A 63-year-old former advertising executive living with Parkinson’s aims to run 895 miles from John O’Groats to Land’s End.
Neil Russell, who lives in Bourton-on-the-Water in Gloucestershire, is no stranger to taking on a challenge or two, having previously completed triathlons and ultramarathons – but this challenge is different. The run will take him 35 days, and he believes he will be the oldest person to complete the route.
Neil is well aware of the enormity of the task he’s undertaking to raise money for Parkinson’s UK. Running 34 back-to-back marathons will be hard enough, but the condition means that Neil has trouble sleeping for anything more than just a few hours every night.
Neil was diagnosed with Parkinson’s when he was 60.
He said: “I’ve been running all my life, and I’ve always been sporty, although I can’t claim to have been a high achiever in sport. However, I am a hugely determined athlete, dogged, more suited to long, slow distances.
‘It was after completing an ultramarathon 18 months ago that I came up with the idea of the John O’Groats to Land’s End run. It was my 61st birthday, and I thought that if I was ever going to do this run, now was the time.
‘Parkinson’s means that every day I take a lot of medication, I feel sick, I struggle to control my hand tremors, it’s hard to swallow, and I struggle to write or concentrate.
‘But instead of thinking of what I can’t do with Parkinson’s, I try to focus on what I can do. I can train, I can run, I can sweat, I get stronger, and my confidence grows. Every day, I tell myself, I’m going to run from John O’Groats to Land’s End. Why? Because I still can.”
“I’d like to raise as much money as possible for Parkinson’s UK so that I can do something towards finding a cure for this condition.”
The epic run begins when Neil sets off on the A99 from John O’Groats to Wick on 18 July. Then, around 15 days later, he’ll cross into England and even run through his home patch in Bourton-on-the-Water on 10 August. Then, if all goes to plan, 21 August will see him completing the final miles into the tip of Cornwall and Land’s End.
Neil’s training began in earnest last November, and he has kept up a relentless schedule through the worst of the winter weather and the COVID-19 lockdowns. Accompanied on training runs by teammates from Bourton Road Runners, he has been guided throughout by his coach, James Williams.
Neil found James by searching online because he wanted someone who specialised in long-distance challenges.
“James is good at cutting through the nonsense of coaching, and he’s easy to understand,” said Neil. “He’s also big on recovery and rest, although getting quality sleep is difficult for me because of the tremors in my hand, and that is part of the challenge.”
Neil’s wife, Nicky, will provide all-important support in the family camper van throughout the entire challenge.
“When I first discussed it with Nicky, I thought she would try and dissuade me but – to my surprise – she said: ‘Go for it.”’, said Neil.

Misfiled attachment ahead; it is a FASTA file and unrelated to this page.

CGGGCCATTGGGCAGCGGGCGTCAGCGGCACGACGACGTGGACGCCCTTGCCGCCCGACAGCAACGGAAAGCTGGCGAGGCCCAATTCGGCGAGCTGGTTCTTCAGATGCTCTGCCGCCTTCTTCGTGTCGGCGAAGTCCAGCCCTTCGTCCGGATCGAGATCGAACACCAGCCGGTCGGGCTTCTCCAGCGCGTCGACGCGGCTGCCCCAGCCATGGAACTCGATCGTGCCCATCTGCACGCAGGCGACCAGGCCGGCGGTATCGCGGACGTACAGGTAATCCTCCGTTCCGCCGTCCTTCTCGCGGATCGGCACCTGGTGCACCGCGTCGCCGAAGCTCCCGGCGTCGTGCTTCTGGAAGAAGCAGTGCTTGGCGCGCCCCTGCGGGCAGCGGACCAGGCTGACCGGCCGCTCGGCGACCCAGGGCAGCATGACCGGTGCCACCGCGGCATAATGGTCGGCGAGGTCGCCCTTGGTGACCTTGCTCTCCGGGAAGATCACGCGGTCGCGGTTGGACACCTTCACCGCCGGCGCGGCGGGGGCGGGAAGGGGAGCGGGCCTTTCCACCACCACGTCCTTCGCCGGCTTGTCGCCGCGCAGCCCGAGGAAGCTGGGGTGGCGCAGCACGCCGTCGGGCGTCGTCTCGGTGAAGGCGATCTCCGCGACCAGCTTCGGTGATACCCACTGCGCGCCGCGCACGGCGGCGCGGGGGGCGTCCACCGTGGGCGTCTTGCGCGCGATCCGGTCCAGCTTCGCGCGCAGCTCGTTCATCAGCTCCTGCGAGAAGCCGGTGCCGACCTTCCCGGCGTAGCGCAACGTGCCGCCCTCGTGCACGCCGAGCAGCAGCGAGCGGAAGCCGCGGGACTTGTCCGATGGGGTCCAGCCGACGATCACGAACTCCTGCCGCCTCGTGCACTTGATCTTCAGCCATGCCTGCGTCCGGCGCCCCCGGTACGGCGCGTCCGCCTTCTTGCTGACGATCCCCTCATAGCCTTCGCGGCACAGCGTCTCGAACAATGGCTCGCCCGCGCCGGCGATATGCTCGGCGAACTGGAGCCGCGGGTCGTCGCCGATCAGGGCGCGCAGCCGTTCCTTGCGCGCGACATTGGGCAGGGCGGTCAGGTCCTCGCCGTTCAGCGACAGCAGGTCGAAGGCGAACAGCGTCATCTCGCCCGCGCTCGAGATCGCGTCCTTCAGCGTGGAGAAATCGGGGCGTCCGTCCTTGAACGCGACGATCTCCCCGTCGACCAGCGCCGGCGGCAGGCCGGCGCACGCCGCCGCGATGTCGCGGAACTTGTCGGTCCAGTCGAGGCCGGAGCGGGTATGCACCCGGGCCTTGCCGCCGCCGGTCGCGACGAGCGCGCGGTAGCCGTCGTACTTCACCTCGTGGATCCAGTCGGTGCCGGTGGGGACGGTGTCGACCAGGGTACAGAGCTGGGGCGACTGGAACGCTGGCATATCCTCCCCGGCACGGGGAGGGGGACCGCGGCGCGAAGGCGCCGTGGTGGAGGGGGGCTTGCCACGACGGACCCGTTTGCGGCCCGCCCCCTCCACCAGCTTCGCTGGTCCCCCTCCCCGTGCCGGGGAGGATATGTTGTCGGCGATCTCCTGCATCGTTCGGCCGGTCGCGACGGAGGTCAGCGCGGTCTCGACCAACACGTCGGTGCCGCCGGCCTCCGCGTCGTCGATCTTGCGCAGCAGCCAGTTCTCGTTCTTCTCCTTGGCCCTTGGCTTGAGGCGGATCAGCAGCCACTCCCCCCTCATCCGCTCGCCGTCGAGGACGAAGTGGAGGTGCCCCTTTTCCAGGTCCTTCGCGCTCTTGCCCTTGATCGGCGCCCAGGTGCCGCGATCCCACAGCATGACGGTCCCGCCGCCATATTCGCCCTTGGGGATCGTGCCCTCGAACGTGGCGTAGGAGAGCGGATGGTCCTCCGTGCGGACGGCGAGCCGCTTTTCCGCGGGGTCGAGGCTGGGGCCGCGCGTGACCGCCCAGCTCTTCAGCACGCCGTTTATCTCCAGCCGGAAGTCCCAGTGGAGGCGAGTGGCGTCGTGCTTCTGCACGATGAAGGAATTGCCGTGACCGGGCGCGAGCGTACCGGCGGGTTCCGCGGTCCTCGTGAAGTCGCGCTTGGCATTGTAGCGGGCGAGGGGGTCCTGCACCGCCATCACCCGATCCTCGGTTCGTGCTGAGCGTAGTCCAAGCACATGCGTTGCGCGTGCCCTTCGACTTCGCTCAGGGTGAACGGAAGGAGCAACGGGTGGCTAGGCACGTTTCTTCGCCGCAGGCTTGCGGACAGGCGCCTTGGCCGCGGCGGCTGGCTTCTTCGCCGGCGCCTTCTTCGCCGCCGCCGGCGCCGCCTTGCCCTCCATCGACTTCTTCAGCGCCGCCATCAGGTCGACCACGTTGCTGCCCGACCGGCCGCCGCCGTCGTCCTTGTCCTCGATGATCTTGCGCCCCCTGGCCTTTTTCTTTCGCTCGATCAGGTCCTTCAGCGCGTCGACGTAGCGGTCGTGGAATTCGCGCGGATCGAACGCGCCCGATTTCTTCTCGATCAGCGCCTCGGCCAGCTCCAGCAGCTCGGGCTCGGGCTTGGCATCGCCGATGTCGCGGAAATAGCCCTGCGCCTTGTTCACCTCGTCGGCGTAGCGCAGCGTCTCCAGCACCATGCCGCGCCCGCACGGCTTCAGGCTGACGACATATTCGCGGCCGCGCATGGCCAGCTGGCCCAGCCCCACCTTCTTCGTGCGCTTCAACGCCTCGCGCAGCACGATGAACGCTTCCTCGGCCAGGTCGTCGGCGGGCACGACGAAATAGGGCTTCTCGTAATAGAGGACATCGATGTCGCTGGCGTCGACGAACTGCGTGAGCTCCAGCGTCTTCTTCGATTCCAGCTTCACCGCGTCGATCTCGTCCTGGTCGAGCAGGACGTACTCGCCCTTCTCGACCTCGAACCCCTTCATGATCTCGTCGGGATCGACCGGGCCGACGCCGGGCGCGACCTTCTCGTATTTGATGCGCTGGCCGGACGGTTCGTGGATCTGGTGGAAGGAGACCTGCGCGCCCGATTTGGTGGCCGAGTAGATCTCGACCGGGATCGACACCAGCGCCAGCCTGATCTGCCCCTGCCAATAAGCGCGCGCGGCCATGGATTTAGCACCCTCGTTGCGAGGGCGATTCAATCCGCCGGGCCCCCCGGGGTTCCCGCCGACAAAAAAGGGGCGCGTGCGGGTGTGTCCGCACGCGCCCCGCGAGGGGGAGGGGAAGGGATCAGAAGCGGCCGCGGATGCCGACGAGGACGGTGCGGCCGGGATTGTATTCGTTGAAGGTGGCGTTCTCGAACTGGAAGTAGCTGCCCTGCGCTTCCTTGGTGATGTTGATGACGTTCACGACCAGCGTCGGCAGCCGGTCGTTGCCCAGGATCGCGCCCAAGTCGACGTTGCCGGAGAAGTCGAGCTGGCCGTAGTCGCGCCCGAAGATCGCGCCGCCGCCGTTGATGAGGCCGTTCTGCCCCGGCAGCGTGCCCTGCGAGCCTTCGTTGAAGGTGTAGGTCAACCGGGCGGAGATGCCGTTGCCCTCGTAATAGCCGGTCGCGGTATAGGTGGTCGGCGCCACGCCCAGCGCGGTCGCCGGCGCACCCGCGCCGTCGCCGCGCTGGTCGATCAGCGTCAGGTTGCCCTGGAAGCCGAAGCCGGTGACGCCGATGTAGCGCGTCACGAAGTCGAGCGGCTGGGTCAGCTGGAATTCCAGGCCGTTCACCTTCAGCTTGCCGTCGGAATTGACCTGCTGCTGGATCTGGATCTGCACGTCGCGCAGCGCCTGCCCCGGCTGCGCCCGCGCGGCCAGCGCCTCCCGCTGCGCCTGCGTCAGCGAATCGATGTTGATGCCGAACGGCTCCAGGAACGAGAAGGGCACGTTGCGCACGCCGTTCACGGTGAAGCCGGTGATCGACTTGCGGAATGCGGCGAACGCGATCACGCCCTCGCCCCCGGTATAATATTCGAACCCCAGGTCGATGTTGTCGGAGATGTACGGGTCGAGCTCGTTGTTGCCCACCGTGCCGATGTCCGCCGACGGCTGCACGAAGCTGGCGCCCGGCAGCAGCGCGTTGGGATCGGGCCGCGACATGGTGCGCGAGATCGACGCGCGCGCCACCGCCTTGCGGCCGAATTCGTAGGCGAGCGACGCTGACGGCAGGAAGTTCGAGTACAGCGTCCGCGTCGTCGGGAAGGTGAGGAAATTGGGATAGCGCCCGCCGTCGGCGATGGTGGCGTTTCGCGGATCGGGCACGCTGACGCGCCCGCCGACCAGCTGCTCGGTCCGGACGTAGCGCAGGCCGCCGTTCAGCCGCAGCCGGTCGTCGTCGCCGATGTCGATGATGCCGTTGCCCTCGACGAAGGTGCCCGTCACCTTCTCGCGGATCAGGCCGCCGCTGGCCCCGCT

On his Parkinson’s, he added: “When the specialist confirmed the diagnosis, he was really only telling me what I already knew. Two years ago, my handwriting had become slower, and writing notes was taking longer. I noticed that writing certain combinations of letters was becoming more difficult.
“Then my sense of smell and taste started to fade. I remember watching an episode of ‘Only Fools and Horses’ one evening when my hand suddenly jolted, and I experienced tremors that were still there the following morning.
“I did see my doctor then, but 18 months later, I told him that I needed to see a specialist. I knew instinctively that I had Parkinson’s, and when he said those words, it was confirmation of what I knew. My first question then was: ‘Can I still run?'”
Parkinson’s is the fastest-growing neurological condition in the world, and currently, there is no cure. In the UK, there are around 145,000 people already living with Parkinson’s. There are more than 40 symptoms, from tremor and pain to anxiety, but the condition affects everyone differently.
Four years ago, Neil had to undergo emergency surgery after a cycling crash left him with a broken wrist, eye socket and cheekbone. He’d also sustained a brain haemorrhage. He was already experiencing the early symptoms of Parkinson’s without really knowing it and the subsequent bouts of depression brought on by accident only added to his problems.
It was running that helped him recover. He added: “The only relief was my running, which I had done ever since I left school. I ran every day, sometimes two or three miles, other days seven or eight. Then I started running further and further, up to 25 and even 38 miles. And John O’Groats to Land’s End is where we’ve come to.
“I’m seriously apprehensive, but I remain doggedly determined to complete it, to help find a cure for Parkinson’s.”
To donate to Neil’s fundraising, visit: JustGiving.
To find out how to fundraise for Parkinson’s UK, visit: parkinsons.org.uk/fundraising